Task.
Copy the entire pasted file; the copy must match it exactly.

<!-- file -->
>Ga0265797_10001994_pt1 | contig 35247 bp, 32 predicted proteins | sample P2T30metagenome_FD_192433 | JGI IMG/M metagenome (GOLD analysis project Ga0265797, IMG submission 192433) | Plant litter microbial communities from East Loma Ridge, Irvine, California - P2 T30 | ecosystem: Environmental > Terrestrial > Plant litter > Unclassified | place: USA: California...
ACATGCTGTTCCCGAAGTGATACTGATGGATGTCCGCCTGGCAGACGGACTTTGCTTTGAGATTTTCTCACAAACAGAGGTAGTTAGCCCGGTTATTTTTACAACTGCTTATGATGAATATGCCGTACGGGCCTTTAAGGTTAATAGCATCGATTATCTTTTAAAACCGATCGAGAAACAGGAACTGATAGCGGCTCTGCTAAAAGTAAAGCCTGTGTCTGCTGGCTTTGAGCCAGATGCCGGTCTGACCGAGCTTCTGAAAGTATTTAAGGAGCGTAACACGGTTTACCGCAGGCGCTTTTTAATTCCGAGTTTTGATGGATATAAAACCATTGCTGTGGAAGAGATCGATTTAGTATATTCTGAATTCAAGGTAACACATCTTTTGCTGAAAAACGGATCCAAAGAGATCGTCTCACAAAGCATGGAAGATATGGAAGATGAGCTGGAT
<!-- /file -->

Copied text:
>Ga0265797_10001994_pt1 | contig 35247 bp, 32 predicted proteins | sample P2T30metagenome_FD_192433 | JGI IMG/M metagenome (GOLD analysis project Ga0265797, IMG submission 192433) | Plant litter microbial communities from East Loma Ridge, Irvine, California - P2 T30 | ecosystem: Environmental > Terrestrial > Plant litter > Unclassified | place: USA: California...
ACATGCTGTTCCCGAAGTGATACTGATGGATGTCCGCCTGGCAGACGGACTTTGCTTTGAGATTTTCTCACAAACAGAGGTAGTTAGCCCGGTTATTTTTACAACTGCTTATGATGAATATGCCGTACGGGCCTTTAAGGTTAATAGCATCGATTATCTTTTAAAACCGATCGAGAAACAGGAACTGATAGCGGCTCTGCTAAAAGTAAAGCCTGTGTCTGCTGGCTTTGAGCCAGATGCCGGTCTGACCGAGCTTCTGAAAGTATTTAAGGAGCGTAACACGGTTTACCGCAGGCGCTTTTTAATTCCGAGTTTTGATGGATATAAAACCATTGCTGTGGAAGAGATCGATTTAGTATATTCTGAATTCAAGGTAACACATCTTTTGCTGAAAAACGGATCCAAAGAGATCGTCTCACAAAGCATGGAAGATATGGAAGATGAGCTGGAT